Lucy Massie Phenix, filmmaker and director of You Got to Move, the 1985 movie about movements that have gained strength from social justice leadership workshops at the Highlander Research and Education Center in New Market, Tennessee, calls the four shorts extracted from her eighty-six-minute original film “chapters.”
Phenix and co-producer Catherine Murphy are plucking the jewels from the crown of the original feature-length documentary to offer smaller, more digestible nuggets to organizers for use in political education projects and to teachers through Teaching for Change and the Zinn Education Project.
“Literacy is a core justice issue. It determines whether we’re going to have a functioning democracy or not. And [illiteracy] itself is the result of injustice.”
“We want educators to be able to share the shorts as part of their lessons and still have time for classroom discussion with their students,” Phenix tells The Progressive. She hopes viewers will come to the same conclusion as many who attended the Highlander sessions: We live in a class system that oppresses working people. To confront it powerfully, we must cross the racial divide and unite.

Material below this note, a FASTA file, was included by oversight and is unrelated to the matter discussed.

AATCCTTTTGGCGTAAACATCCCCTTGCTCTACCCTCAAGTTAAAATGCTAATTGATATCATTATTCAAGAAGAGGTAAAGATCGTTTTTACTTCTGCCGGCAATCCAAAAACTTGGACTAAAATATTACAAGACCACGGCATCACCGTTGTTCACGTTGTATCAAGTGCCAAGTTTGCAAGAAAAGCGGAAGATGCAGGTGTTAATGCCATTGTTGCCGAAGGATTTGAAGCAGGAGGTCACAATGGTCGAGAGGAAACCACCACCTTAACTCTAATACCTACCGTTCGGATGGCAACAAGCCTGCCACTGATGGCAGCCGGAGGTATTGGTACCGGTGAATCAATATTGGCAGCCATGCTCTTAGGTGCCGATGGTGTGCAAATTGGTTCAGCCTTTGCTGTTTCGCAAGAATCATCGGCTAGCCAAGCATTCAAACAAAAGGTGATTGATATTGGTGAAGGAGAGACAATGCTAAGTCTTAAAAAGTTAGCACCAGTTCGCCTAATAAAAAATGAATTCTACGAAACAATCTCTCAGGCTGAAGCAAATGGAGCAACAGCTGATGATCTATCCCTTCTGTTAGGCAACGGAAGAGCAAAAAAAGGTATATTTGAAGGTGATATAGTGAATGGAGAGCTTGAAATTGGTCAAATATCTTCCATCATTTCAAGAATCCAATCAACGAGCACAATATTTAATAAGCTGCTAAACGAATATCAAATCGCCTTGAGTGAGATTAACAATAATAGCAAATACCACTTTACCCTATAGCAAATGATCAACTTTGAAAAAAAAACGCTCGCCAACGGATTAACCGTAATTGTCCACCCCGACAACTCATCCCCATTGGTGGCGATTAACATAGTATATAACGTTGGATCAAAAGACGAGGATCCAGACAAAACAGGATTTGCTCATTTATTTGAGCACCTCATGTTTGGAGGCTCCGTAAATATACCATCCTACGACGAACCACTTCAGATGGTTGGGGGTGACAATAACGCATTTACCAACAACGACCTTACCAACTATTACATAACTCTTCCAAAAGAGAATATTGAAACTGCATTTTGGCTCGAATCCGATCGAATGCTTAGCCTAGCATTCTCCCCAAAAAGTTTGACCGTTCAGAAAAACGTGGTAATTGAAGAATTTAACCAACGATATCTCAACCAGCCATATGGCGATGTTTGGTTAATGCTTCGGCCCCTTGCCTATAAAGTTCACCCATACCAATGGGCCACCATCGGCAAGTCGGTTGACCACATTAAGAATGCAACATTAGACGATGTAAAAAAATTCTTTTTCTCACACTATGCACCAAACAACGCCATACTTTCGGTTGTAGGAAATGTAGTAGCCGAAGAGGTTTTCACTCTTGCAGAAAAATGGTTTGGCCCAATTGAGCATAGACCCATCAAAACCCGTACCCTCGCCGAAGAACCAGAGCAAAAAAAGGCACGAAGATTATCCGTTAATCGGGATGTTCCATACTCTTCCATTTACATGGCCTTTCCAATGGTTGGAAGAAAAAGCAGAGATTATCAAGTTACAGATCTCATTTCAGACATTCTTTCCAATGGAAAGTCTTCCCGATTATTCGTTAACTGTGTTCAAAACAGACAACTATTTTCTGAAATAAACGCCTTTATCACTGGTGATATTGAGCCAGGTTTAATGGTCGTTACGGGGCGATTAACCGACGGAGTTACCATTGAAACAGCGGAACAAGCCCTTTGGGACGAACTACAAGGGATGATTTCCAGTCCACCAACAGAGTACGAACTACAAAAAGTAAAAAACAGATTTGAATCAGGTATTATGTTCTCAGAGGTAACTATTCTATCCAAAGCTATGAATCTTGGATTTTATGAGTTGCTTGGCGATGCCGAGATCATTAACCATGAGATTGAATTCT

“Rosa Parks was working as NAACP youth director in Montgomery [Alabama] when she came to Highlander and learned there were white people that cared as much about civil rights and human rights as black people did. When she found that out she realized she could really step out,” Phenix says. “That Rosa didn’t know, but came to know, to me, that’s really important.”
Though she lives in the Bay area, Phenix grew up in Lexington, Kentucky, and currently has her eye trained on crucial political races in the South. Racial unity, she believes, will be key in undoing the stranglehold of figures like the senior Senator from Louisville, who took office in 1985—the year You Got to Move was released—and whom Phenix refers to as “arch anti-human Mitch McConnell.”